16 January 2009
(For immediate release)
More tax inspectors not fewer to safeguard public finances says ARC President
Terry Cook, President of ARC - the union which represents senior staff in HM Revenue and Customs (HMRC) - has responded to Digby Jones' attack on civil service numbers by calling on the government to invest in more, not fewer, tax professionals in the public service.
"Digby Jones thinks that the Civil Service could manage with half as many people," said Cook, "But even now ARC members in HMRC are struggling to contain the tide of tax avoidance and evasion.
"As the respected social commentator Polly Toynbee describes it, HMRC is 'beleaguered by powerful tax consultancies dedicated to undermining tax in any way they can'.And following the credit crunch, businesses are looking to reduce their overheads as much as possible. Tax is one of those costs, so we can expect to see even more pressure on my members.
"In 2007 HMRC estimated that the potential corporation tax alone at risk was Â£8.5 billion. A TUC report in 2008 put the figure for tax lost annually from tax avoidance at Â£25 billion. As at the end of February 2007 HMRC had received 900 disclosures of tax avoidance schemes as a result of legislation introduced in the middle of 2004.
"These are very difficult times, with the Government facing a Â£23 billion shortfall in tax receipts according to the pre-budget report. Recent opinion polls indicate that people are growing increasingly concerned about the public finances and fear that the burden of repaying the nation's ballooning debt will inevitably fall on them. It is vital for the public to have confidence that tax rules are properly enforced, so that powerful large corporations and the wealthiest individuals are paying their fair share of the tax burden. But as a partner in a City law firm wrote last year 'an under-resourced HMRC is one that is unable to challenge effectively questionable tax positions taken by those with the means and the power to avoid their responsibilities.'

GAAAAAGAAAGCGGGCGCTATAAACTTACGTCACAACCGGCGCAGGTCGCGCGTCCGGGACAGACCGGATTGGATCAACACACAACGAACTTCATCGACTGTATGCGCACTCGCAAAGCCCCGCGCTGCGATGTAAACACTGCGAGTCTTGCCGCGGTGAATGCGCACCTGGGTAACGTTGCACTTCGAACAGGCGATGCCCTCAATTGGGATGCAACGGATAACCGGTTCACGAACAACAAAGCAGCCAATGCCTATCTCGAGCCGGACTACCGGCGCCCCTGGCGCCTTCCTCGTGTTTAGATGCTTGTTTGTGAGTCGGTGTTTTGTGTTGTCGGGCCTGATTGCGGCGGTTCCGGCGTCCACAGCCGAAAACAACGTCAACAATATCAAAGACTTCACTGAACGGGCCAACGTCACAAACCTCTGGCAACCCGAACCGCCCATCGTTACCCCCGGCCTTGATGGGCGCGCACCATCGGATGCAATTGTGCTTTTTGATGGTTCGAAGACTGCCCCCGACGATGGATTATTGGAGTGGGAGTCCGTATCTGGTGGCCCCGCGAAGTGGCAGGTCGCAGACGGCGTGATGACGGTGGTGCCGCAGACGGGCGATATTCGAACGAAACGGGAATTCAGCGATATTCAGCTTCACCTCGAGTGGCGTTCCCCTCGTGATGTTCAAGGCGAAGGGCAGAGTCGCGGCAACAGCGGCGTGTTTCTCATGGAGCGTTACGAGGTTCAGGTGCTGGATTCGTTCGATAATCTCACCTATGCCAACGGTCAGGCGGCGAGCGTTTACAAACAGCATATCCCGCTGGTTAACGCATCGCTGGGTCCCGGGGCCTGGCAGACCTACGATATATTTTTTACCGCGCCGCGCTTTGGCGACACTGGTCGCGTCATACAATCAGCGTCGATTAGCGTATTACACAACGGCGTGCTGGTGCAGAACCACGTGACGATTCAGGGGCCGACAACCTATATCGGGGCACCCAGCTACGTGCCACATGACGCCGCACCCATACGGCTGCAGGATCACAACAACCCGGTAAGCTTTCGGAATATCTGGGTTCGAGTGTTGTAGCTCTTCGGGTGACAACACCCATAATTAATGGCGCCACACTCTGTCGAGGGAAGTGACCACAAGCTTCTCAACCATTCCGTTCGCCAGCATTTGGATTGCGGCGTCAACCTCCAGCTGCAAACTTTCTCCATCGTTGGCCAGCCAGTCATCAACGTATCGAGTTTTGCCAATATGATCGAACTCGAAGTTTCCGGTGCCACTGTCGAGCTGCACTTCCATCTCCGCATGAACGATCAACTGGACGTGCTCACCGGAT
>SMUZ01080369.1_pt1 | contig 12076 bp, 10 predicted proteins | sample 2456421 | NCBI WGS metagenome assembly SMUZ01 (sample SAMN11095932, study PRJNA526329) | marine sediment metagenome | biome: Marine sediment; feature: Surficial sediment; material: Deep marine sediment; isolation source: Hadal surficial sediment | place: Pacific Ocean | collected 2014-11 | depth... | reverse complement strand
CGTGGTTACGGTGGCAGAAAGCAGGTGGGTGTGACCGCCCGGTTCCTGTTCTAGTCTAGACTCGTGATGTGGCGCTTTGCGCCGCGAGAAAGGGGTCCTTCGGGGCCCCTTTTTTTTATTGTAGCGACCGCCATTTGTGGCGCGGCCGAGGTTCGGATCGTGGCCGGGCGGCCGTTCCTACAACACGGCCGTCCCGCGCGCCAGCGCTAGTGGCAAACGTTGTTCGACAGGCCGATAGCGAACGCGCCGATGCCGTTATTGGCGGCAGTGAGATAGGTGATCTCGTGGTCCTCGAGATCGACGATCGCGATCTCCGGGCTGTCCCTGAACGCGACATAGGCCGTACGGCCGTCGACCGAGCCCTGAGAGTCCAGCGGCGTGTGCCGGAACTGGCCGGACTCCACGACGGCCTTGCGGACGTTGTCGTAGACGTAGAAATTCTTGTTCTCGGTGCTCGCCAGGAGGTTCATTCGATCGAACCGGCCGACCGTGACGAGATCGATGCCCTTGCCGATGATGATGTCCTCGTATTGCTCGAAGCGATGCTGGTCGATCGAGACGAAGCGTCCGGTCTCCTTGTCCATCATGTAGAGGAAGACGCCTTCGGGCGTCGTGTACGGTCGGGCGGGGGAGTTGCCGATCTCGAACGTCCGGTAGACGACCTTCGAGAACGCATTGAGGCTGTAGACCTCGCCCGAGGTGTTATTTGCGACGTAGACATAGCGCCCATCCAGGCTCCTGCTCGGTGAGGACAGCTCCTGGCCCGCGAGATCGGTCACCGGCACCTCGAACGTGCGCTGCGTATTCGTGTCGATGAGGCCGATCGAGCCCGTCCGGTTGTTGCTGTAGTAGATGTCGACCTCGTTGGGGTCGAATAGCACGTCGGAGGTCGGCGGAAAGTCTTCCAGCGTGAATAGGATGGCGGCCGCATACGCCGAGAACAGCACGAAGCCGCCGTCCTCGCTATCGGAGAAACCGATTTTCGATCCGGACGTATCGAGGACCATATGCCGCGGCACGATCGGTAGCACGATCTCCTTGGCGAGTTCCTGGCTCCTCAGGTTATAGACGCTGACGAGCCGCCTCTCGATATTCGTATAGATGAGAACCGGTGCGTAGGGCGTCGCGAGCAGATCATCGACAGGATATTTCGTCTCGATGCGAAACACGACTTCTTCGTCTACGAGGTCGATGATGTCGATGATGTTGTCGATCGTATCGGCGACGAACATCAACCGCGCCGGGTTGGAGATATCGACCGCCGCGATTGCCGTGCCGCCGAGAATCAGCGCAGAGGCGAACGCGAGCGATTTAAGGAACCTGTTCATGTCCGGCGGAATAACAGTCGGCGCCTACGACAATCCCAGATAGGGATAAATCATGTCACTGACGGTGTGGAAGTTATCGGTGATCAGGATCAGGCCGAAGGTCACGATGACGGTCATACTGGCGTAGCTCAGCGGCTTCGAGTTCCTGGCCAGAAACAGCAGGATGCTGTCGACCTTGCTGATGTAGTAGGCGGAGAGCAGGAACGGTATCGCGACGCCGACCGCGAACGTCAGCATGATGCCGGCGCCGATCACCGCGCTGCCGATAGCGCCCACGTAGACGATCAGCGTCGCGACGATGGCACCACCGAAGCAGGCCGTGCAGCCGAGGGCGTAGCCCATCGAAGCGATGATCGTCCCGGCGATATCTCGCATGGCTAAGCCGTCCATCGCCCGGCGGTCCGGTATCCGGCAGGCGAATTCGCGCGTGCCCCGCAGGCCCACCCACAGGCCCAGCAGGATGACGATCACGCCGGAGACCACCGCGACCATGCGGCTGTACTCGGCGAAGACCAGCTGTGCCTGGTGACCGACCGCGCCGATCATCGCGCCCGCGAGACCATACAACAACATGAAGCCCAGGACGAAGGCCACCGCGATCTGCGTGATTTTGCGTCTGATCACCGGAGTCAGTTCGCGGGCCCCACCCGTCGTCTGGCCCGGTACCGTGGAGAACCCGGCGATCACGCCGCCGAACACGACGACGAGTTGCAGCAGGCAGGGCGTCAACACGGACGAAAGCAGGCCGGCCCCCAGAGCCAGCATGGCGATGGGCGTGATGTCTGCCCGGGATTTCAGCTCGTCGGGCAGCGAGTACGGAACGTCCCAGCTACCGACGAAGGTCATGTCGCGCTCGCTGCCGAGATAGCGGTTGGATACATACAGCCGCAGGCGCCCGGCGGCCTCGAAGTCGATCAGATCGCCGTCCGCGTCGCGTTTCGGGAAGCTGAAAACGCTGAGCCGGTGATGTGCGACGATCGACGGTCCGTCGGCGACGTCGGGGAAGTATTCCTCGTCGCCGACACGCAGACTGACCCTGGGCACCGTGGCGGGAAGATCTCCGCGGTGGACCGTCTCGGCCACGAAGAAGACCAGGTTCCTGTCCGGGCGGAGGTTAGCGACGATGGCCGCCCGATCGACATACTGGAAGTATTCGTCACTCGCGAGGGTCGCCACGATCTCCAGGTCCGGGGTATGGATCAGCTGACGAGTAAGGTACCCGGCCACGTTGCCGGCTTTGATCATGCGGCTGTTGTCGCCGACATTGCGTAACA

"Tax professionals in HMRC are already as productive and efficient as Digby Jones could hope for. Senior staff in local offices typically bring in additional yield of at least 20 times the costs of employing them. HMRC's autumn 2008 report shows that for staff dealing with large business, the equivalent figure is 60 times. For ARC members who tackle the most serious fraud and the most aggressive tax avoidance the figure is many times higher still. And there is no evidence at all that we are close to a point where the cost of employing more staff might begin to exceed the benefit, yet below inflation pay rises last year have seriously damaged ARC members' commitment and morale.
"Now is the time for the government to invest in HMRC staff so that the whole country can reap the benefits."
Notes for Editors
1. The FDA is the trade union and professional body representing 18,000 of the UK's senior civil and public servants. Our members include policy advisors, senior managers, tax inspectors, economists, statisticians, accountants, special advisers, government lawyers, diplomats, crown prosecutors and NHS managers.
2. Members in HMRC are represented by the Association of Revenue and Customs (ARC), a section of the FDA.
3. The FDA (formerly the First Division Association) should be referred to simply as "The FDA" and can be described as "the senior public servants' union".
4. For further information contact:
Terry Cook, ARC President, tel: 020 7401 5555 or 07909 884307
Kay Hender, Communications Assistant, tel: 020 7401 5589